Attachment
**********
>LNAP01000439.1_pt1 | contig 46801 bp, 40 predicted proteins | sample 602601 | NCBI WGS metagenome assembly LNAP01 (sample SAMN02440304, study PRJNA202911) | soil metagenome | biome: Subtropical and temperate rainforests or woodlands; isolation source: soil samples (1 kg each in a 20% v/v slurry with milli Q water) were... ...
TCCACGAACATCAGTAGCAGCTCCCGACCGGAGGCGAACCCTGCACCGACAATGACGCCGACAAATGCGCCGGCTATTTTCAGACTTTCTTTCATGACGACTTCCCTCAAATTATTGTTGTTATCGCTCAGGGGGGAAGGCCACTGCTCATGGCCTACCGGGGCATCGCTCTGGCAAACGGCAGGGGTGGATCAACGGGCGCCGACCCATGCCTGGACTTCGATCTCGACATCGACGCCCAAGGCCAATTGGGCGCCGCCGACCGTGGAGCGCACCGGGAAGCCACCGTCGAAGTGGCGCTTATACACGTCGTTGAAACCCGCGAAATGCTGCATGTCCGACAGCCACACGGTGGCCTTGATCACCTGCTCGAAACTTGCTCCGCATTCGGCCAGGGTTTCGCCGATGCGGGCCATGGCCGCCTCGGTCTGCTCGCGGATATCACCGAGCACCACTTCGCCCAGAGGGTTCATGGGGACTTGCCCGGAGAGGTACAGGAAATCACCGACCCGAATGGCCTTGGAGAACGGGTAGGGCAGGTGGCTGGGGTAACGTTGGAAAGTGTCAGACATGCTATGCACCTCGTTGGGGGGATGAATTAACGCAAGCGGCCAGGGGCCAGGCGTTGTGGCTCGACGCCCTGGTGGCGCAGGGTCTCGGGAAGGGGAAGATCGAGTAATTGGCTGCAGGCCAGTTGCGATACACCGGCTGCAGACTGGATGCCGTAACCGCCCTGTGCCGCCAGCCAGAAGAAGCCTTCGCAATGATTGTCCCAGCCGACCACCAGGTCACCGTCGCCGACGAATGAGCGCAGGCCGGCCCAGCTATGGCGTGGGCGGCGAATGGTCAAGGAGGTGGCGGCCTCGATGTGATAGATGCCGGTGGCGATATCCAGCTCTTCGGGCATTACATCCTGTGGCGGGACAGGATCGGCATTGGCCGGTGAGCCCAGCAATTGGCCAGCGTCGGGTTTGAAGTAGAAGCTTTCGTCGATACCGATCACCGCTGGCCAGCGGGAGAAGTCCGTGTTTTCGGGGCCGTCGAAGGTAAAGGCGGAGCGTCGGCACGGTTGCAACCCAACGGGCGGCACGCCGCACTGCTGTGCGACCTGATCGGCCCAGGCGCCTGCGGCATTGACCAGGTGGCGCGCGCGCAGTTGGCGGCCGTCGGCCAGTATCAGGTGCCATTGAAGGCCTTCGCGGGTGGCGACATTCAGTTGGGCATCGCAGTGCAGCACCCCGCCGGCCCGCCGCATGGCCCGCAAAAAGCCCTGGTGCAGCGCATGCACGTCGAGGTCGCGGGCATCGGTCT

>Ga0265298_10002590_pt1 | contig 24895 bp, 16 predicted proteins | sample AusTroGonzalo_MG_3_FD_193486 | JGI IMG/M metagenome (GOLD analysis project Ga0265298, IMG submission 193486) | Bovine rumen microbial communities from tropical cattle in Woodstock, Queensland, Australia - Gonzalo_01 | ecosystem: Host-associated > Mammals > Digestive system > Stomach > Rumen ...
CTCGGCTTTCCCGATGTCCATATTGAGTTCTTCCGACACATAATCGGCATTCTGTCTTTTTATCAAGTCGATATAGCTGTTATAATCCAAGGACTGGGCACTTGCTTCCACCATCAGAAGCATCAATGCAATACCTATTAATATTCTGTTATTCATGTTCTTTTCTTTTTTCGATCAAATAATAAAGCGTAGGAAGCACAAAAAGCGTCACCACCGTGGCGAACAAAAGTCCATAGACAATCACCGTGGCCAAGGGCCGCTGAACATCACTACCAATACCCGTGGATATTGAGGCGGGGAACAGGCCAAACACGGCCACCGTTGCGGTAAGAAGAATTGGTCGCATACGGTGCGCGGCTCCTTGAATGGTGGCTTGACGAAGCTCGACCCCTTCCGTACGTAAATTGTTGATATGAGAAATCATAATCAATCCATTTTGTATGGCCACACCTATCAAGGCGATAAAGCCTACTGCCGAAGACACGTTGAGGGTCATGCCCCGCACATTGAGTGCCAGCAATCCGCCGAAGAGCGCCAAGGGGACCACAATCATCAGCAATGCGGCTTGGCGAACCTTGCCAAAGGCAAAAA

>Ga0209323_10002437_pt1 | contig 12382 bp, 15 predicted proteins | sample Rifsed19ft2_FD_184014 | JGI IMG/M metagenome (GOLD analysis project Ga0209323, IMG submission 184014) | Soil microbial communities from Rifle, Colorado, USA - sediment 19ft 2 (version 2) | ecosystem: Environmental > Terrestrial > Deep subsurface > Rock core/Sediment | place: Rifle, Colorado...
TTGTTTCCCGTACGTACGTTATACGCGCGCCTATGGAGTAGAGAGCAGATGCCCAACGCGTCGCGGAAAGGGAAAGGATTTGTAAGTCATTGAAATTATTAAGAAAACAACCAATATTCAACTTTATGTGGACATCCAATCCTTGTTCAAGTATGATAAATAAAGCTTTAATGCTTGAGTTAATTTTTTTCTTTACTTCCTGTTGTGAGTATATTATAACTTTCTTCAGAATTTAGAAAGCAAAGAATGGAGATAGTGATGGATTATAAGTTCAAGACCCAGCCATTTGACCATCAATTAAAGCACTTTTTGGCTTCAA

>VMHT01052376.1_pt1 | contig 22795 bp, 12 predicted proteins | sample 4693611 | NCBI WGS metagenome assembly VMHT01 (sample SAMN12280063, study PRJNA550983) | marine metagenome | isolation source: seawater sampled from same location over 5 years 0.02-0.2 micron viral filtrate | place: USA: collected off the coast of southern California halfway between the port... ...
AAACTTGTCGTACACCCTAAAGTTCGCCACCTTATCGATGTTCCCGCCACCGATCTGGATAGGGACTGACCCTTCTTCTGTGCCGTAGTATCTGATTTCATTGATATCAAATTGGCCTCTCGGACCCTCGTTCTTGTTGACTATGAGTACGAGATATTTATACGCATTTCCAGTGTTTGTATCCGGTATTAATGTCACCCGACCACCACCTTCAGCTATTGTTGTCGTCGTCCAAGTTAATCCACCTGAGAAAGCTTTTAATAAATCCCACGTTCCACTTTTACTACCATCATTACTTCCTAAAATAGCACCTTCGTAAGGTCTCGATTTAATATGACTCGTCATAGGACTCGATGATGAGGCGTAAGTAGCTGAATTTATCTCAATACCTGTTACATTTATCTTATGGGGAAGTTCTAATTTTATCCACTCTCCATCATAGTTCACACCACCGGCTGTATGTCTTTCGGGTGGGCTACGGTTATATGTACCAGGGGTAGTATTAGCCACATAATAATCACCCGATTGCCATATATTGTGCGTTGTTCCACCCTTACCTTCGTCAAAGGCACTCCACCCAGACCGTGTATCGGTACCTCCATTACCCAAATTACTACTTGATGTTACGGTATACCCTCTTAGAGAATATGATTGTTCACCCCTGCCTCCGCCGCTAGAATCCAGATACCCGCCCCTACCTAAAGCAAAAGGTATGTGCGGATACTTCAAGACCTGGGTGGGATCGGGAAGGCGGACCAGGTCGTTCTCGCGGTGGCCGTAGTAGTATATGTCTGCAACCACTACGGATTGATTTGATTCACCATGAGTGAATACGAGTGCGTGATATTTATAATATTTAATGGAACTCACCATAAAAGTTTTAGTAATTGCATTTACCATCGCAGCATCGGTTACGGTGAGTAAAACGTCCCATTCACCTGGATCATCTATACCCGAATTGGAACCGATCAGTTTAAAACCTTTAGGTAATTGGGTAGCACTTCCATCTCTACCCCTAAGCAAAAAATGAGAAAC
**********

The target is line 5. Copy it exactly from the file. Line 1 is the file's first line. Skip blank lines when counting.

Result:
>Ga0209323_10002437_pt1 | contig 12382 bp, 15 predicted proteins | sample Rifsed19ft2_FD_184014 | JGI IMG/M metagenome (GOLD analysis project Ga0209323, IMG submission 184014) | Soil microbial communities from Rifle, Colorado, USA - sediment 19ft 2 (version 2) | ecosystem: Environmental > Terrestrial > Deep subsurface > Rock core/Sediment | place: Rifle, Colorado...